I get to chatting with Walker—about brewing Pliny the Elder at Firestone while Russian River replaces equipment (going great, he says), to the first cans of Union Jack, which came off the line last week (taste great)—and then, in what will possibly be the coolest moment of my year in beer, I tell Walker, “Hey, they’re pouring Younger over there.” I point the Russian River booth, where there’s a line of maybe four people. Only four people!
“Younger?” Walker responds. And then we walk over and enjoy a pour. Together. With David Walker. Pretty cool.
Firestone Walker’s David Walker accepts a Pliny the Younger pour.
OK, so I’ll get off the FW jock, I’m sorry. What I want to say is that Sacramento’s own beer week doesn’t kick off until later this month, February 27. But this city’s most rabid local beer enthusiasts don’t have to go far to enjoy some killer brew in the meantime. S.F. Beer Week is in full-effect through next Sunday, February 15. All sorts of fun pop-ups and tap takeovers and what-have-you. Visit the website for deets.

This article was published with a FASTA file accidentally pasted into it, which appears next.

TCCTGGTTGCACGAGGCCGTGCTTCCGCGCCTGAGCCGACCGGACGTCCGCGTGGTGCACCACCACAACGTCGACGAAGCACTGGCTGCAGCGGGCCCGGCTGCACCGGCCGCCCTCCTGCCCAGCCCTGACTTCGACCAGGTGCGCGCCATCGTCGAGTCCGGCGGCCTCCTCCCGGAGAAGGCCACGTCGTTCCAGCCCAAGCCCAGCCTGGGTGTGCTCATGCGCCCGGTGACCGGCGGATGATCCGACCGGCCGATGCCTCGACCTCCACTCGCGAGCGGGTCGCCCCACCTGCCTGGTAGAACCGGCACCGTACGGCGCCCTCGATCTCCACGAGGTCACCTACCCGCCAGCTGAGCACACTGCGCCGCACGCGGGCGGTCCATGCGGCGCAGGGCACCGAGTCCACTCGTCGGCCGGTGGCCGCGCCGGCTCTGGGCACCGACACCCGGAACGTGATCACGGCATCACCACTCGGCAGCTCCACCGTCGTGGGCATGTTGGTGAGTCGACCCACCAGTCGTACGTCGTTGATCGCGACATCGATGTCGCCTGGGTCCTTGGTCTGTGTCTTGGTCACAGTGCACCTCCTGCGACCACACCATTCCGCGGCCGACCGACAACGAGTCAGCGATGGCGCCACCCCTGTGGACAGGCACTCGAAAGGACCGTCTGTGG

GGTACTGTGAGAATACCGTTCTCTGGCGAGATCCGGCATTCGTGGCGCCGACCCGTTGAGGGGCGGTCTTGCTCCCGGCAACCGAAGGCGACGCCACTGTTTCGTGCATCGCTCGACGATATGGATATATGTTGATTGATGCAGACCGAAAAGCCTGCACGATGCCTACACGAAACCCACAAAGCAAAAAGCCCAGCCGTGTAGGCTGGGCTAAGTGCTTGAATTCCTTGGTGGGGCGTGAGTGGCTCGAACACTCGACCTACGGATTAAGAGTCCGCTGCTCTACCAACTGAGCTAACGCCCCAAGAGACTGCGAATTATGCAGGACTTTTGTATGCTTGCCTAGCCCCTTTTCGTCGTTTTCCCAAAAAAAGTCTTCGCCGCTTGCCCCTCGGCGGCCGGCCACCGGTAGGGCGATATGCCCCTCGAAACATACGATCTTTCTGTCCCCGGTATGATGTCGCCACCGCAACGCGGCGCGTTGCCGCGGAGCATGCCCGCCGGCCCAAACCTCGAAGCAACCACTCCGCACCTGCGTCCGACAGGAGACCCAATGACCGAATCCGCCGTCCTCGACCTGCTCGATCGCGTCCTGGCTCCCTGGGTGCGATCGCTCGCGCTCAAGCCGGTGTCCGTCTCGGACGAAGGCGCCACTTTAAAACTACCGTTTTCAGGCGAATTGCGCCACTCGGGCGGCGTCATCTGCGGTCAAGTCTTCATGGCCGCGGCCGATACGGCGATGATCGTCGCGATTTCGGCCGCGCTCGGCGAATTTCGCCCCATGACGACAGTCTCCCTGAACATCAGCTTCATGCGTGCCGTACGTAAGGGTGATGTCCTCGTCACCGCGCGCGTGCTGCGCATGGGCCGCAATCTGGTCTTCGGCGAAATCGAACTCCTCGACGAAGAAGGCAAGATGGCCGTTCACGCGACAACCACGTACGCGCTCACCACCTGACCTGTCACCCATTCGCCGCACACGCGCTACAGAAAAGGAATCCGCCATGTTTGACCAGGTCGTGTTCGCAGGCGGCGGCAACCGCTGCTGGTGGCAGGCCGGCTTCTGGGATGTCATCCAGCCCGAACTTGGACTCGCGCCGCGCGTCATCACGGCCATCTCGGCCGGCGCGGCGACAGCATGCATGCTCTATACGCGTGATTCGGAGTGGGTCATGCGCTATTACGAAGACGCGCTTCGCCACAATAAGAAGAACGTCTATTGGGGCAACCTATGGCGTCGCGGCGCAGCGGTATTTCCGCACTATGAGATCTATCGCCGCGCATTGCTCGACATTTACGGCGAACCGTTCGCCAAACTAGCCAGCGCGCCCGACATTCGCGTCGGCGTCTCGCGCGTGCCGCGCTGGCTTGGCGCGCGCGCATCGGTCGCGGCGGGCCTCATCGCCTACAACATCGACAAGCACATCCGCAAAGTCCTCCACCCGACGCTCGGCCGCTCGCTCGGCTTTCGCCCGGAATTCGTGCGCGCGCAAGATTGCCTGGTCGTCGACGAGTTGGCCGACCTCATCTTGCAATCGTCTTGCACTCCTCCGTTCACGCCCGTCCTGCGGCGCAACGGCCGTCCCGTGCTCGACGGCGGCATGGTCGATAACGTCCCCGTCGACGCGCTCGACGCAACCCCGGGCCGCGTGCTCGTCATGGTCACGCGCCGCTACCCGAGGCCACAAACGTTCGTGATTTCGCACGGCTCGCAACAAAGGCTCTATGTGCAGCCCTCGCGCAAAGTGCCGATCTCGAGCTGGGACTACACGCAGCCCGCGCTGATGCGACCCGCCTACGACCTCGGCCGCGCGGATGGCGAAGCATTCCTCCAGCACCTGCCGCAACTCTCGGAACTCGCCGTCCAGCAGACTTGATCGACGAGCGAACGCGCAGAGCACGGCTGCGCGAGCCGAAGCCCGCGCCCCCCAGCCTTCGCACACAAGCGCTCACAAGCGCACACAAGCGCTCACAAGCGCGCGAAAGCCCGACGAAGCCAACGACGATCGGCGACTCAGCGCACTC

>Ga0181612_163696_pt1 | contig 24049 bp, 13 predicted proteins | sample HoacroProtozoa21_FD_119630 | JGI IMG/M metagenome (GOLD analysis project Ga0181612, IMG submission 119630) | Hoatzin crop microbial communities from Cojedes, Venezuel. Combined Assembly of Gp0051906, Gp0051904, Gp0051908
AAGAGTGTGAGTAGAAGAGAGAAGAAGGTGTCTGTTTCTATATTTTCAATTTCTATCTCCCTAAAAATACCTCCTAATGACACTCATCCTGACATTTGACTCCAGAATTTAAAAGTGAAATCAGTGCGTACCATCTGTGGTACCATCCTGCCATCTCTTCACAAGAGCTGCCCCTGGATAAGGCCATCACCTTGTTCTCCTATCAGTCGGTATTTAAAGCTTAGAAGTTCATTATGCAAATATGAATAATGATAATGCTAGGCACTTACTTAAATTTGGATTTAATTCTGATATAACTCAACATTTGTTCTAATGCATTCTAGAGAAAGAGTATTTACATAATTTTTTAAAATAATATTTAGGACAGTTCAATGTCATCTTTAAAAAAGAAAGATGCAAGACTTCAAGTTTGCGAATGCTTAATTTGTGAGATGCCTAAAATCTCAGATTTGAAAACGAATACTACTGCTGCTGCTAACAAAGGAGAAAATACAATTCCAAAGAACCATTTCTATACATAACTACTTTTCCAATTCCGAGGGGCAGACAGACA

This will be a write-up on the brews and happenings at the sold out Opening Night Gala, however, which for sure lived up to its hype. At this point in my life, I’ve been to all the big California beer fests, and the Gala ranks up there at the top. Easily worth the price of admission.
The problem for me was that there were nearly 100 breweries and 1,800 attendees, so the night turned into a blur (no thanks to all those high-octane tripe-IPAs—‘tis the season). Best way to go about thoughts on the Gala is to use pictures snapped with the ol’ smartphone. Here we go:
The Gala paviion: ample space, good signage, relaxing, excellently laid out.